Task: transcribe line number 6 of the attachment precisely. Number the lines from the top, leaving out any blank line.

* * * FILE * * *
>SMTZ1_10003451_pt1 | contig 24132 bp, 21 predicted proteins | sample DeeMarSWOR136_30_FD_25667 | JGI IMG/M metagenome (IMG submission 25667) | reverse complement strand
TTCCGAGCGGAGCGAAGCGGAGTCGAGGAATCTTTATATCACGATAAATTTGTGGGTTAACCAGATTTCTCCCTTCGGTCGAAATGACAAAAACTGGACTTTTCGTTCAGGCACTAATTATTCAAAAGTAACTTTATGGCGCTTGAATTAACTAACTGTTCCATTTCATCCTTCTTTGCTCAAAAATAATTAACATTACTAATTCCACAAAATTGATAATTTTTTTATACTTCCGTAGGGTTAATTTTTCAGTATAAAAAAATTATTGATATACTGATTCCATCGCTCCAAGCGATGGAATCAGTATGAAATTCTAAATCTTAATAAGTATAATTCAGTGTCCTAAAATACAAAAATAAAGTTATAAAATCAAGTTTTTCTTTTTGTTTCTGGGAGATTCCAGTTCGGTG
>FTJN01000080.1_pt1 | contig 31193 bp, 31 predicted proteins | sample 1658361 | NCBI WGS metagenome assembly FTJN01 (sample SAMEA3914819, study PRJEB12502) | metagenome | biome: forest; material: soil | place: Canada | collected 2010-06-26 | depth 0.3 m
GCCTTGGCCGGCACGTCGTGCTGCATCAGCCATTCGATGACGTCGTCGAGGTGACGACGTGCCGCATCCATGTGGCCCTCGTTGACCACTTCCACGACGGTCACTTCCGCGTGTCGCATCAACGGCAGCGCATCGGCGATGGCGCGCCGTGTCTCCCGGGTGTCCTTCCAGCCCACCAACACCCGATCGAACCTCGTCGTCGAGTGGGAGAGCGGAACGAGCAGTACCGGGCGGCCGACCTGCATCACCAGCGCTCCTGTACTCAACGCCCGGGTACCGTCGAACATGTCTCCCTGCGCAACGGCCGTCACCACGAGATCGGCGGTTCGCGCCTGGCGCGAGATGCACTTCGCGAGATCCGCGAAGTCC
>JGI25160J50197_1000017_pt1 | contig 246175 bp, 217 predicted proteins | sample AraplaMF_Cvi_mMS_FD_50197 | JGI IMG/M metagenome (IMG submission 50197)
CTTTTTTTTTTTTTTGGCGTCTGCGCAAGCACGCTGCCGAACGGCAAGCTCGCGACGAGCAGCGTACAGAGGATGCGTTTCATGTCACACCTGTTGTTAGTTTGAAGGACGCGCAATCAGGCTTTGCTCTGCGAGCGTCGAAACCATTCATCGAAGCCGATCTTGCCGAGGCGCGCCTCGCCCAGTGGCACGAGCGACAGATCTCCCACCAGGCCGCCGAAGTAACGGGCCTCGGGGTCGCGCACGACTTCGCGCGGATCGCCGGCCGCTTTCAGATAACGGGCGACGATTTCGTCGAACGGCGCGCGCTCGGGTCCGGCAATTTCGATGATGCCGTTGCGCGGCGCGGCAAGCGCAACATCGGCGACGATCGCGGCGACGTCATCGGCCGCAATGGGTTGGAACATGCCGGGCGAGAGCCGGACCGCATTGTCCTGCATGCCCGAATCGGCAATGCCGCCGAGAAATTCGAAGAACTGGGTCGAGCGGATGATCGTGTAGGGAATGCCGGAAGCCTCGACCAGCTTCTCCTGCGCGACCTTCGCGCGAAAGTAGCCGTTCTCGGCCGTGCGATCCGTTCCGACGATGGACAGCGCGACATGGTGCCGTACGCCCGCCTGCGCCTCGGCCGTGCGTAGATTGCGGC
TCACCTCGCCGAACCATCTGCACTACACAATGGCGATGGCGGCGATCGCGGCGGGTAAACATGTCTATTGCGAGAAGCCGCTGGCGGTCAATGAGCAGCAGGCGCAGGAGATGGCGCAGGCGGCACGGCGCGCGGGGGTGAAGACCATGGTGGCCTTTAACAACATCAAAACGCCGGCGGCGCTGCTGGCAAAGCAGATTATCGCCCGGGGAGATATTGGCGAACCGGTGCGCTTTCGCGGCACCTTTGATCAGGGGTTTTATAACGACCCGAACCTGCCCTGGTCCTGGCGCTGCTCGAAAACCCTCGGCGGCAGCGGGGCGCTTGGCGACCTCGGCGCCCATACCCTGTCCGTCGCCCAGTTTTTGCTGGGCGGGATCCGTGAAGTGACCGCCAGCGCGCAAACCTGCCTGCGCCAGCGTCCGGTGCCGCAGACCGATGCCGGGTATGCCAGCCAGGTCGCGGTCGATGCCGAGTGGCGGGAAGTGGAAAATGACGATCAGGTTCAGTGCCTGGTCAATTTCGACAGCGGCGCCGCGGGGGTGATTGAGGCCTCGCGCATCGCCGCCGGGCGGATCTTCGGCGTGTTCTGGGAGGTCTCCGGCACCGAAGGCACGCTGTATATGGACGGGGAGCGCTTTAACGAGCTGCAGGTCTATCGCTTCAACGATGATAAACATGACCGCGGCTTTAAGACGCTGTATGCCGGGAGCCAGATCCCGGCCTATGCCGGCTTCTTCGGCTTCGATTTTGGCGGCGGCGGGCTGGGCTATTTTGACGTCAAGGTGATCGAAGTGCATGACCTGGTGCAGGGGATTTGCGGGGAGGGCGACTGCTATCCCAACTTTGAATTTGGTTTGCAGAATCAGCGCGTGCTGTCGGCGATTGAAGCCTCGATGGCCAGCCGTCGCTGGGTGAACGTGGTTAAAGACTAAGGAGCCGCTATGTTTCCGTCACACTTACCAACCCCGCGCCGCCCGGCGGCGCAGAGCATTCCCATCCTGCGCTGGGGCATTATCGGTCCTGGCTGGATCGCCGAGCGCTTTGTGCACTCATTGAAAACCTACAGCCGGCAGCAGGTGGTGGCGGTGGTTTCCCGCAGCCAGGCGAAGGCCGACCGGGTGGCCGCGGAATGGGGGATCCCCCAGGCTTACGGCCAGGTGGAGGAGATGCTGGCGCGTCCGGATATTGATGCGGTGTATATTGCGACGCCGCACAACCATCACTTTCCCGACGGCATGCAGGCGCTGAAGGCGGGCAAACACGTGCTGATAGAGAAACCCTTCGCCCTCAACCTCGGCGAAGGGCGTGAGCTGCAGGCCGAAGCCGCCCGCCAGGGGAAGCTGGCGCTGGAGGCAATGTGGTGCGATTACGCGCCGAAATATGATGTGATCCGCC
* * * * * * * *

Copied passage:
CTTTTTTTTTTTTTTGGCGTCTGCGCAAGCACGCTGCCGAACGGCAAGCTCGCGACGAGCAGCGTACAGAGGATGCGTTTCATGTCACACCTGTTGTTAGTTTGAAGGACGCGCAATCAGGCTTTGCTCTGCGAGCGTCGAAACCATTCATCGAAGCCGATCTTGCCGAGGCGCGCCTCGCCCAGTGGCACGAGCGACAGATCTCCCACCAGGCCGCCGAAGTAACGGGCCTCGGGGTCGCGCACGACTTCGCGCGGATCGCCGGCCGCTTTCAGATAACGGGCGACGATTTCGTCGAACGGCGCGCGCTCGGGTCCGGCAATTTCGATGATGCCGTTGCGCGGCGCGGCAAGCGCAACATCGGCGACGATCGCGGCGACGTCATCGGCCGCAATGGGTTGGAACATGCCGGGCGAGAGCCGGACCGCATTGTCCTGCATGCCCGAATCGGCAATGCCGCCGAGAAATTCGAAGAACTGGGTCGAGCGGATGATCGTGTAGGGAATGCCGGAAGCCTCGACCAGCTTCTCCTGCGCGACCTTCGCGCGAAAGTAGCCGTTCTCGGCCGTGCGATCCGTTCCGACGATGGACAGCGCGACATGGTGCCGTACGCCCGCCTGCGCCTCGGCCGTGCGTAGATTGCGGC